administration times (Shermis et al., 1996), and make possible relatively low-cost scaling to large numbers of test takers. They could also be designed to meet the needs of special populations, including people with physical disabilities and people from diverse cultural or linguistic backgrounds (Naglieri et al., 2004).
However, there are legitimate concerns about using computers in educational testing. A potential limitation, of course, is the lack of computer literacy of the test population. Test takers—children or adults— who do not have at least a basic familiarity with computers and computer keyboarding may not perform as well as those who have at least basic computer skills (Russell, 1999). In addition, requirements for computer memory and processing speeds, graphics quality, and bandwidth— for applications using the Internet—may pose significant cost and resource barriers.
There are legitimate concerns about using computers in educational testing.
Computer-based tests would be just as susceptible to cheating as traditional paper-and-pencil assessments, although the types of cheating and strategies for countering them may differ. For example, someone other than the registered examinee could take the test or help answer questions on an assessment administered remotely (online). To preclude this kind of cheating, authentication could be attempted using a biometric measure (e.g., a fingerprint or retina scan), or the test taker could be required to take a short, proctored confirmatory test (Segall, 2001).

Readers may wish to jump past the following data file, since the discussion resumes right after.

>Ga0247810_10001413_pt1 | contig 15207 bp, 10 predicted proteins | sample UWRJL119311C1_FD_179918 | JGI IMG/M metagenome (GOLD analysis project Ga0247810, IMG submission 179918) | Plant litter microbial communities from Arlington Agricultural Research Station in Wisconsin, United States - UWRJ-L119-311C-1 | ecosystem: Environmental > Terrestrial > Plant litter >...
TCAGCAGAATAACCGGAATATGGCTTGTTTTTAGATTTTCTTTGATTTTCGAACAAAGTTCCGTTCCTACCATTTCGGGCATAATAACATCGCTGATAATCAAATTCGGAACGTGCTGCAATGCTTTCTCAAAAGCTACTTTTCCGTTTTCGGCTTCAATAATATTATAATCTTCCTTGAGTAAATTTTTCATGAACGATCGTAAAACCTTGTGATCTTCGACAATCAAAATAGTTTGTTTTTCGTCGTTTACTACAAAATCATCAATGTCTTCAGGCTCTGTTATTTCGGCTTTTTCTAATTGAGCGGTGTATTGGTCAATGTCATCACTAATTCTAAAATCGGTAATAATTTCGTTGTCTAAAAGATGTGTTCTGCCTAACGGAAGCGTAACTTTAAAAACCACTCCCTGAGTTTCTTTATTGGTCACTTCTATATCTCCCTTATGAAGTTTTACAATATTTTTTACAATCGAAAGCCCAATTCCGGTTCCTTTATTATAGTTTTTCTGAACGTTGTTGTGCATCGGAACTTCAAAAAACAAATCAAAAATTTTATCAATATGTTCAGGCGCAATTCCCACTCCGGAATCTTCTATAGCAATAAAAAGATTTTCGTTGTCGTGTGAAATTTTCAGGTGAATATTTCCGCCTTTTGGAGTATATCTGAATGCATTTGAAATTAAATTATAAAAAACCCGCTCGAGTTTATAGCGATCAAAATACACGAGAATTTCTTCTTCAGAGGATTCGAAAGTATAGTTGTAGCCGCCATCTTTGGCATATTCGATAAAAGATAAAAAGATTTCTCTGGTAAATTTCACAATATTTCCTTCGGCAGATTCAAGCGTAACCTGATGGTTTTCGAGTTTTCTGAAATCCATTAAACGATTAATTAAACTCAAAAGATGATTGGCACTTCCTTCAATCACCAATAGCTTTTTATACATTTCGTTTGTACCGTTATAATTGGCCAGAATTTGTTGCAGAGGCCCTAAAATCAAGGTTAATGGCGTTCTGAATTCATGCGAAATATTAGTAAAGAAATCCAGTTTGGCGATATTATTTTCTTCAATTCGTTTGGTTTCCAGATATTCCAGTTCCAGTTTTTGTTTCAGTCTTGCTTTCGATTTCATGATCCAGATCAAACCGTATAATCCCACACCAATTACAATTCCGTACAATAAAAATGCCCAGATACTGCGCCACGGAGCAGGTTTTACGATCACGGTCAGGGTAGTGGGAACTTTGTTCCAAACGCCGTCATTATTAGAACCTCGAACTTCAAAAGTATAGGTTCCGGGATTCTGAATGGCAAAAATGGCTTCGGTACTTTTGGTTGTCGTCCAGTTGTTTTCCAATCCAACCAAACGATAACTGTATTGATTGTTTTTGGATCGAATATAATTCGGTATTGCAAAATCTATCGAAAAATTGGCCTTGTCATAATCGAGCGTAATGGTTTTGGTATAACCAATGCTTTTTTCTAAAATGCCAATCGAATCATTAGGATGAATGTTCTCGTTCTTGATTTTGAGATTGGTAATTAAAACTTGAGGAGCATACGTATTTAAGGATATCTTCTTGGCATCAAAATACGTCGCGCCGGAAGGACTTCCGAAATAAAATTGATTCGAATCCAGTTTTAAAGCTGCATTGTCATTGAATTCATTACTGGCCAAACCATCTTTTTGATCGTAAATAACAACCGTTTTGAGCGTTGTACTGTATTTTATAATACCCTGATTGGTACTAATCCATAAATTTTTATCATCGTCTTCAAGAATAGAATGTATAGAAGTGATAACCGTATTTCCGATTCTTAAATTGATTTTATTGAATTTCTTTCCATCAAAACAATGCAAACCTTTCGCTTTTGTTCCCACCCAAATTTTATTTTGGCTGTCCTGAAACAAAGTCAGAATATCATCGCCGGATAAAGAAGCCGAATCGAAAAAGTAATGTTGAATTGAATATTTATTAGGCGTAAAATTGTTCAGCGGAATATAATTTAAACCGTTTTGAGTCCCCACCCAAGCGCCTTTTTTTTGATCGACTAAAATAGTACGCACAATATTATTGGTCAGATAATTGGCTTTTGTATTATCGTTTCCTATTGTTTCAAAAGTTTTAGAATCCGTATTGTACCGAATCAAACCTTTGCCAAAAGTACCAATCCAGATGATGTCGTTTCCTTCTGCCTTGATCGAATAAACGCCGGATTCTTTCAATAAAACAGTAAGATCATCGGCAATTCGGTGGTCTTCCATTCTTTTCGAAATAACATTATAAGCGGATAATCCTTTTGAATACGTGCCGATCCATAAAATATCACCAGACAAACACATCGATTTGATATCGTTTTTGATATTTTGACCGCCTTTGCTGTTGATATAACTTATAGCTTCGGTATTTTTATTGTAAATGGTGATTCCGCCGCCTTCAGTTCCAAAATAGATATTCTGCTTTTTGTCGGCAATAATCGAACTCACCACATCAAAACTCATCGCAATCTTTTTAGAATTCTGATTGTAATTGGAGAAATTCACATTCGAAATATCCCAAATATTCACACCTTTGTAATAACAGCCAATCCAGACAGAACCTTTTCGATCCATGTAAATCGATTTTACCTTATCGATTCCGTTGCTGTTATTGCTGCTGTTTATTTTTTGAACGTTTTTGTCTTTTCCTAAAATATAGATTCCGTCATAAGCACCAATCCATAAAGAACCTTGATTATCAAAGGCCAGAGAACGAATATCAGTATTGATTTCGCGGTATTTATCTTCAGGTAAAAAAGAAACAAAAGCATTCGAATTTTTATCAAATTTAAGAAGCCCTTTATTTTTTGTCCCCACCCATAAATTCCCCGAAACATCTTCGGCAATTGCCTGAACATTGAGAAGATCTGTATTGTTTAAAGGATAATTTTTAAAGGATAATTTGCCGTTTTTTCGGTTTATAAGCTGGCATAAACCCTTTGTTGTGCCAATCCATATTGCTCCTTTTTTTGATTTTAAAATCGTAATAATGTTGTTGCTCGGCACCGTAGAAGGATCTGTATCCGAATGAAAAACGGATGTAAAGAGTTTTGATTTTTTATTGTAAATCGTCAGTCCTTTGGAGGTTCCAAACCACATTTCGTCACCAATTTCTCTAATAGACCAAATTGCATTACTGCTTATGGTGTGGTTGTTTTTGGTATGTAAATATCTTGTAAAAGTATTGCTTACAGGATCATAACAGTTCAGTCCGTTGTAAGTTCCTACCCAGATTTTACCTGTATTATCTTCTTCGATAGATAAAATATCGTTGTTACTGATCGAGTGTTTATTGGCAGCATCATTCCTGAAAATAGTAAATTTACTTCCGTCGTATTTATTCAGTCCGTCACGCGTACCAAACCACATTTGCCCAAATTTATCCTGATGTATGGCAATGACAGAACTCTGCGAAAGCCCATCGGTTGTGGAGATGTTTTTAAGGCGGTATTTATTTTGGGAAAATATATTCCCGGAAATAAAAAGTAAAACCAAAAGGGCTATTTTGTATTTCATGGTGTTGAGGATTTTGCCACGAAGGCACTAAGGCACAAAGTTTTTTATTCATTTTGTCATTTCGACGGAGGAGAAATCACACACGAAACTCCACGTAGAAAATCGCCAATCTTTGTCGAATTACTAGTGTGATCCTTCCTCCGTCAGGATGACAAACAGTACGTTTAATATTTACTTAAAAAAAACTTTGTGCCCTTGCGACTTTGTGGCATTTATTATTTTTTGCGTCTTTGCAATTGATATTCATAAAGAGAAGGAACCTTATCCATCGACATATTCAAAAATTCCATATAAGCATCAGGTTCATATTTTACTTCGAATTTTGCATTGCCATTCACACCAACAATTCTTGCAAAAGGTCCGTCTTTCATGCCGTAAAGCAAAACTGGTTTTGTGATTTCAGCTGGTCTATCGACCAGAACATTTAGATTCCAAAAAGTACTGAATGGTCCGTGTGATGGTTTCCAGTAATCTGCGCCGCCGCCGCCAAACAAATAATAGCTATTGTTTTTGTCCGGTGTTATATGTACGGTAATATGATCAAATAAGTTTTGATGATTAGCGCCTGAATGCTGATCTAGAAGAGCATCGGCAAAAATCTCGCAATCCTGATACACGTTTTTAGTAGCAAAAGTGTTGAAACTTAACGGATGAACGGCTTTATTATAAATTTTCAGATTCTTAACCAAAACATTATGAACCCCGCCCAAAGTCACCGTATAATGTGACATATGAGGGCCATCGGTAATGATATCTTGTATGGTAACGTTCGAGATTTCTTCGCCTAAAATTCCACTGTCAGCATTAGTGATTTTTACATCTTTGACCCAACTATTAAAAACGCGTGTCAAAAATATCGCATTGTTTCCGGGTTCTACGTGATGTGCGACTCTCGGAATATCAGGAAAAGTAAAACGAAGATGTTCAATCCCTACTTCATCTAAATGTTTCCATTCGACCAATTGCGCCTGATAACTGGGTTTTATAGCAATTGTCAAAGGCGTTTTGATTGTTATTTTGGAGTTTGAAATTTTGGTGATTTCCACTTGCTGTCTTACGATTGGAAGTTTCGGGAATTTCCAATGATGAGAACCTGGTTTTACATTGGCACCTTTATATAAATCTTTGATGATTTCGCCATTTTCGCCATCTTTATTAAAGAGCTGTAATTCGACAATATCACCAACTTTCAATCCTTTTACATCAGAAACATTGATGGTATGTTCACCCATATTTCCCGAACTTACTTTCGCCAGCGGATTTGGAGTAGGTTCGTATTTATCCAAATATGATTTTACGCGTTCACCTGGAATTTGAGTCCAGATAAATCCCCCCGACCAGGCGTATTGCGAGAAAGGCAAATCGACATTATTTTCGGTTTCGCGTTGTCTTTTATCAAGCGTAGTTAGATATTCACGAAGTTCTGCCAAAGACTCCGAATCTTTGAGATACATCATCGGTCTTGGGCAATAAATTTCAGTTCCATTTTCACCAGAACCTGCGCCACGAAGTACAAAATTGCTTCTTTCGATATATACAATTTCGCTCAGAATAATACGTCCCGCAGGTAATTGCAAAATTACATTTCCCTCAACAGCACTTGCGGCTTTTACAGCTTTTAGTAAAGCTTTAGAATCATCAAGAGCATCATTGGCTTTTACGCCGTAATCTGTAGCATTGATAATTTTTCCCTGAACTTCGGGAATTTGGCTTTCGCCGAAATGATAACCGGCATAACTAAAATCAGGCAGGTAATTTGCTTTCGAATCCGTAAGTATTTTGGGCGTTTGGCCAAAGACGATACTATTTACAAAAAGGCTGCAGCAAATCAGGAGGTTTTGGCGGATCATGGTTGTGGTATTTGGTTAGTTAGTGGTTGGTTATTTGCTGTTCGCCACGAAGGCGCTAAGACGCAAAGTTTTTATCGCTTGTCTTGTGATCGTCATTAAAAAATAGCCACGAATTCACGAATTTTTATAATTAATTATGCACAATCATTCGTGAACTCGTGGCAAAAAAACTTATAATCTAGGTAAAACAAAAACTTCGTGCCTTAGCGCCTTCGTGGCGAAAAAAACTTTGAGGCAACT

It is important to keep in mind that although computer technology could potentially increase testing flexibility, authenticity, efficiency, and accuracy, computer-based assessments must still be subject to the same defensible standards as paper-and-pencil assessments, particularly if the results are used to make important decisions. The reference of choice is Standards for Educational and Psychological Testing (AERA et al., 1999).
The following discussion focuses on aspects of computer-based testing that offer significant potential benefits for the assessment of technological literacy.
Computer-based, flexi-level, branching, and stratified adaptive testing have been investigated for more than 30 years (Baker, 1989; Bunderson et al., 1989; Lord, 1971a,b,c; van der Linden, 1995; Weiss, 1983). Research has been focused mostly on using interactive (computer) technology to select, in real time, specific items to present to individual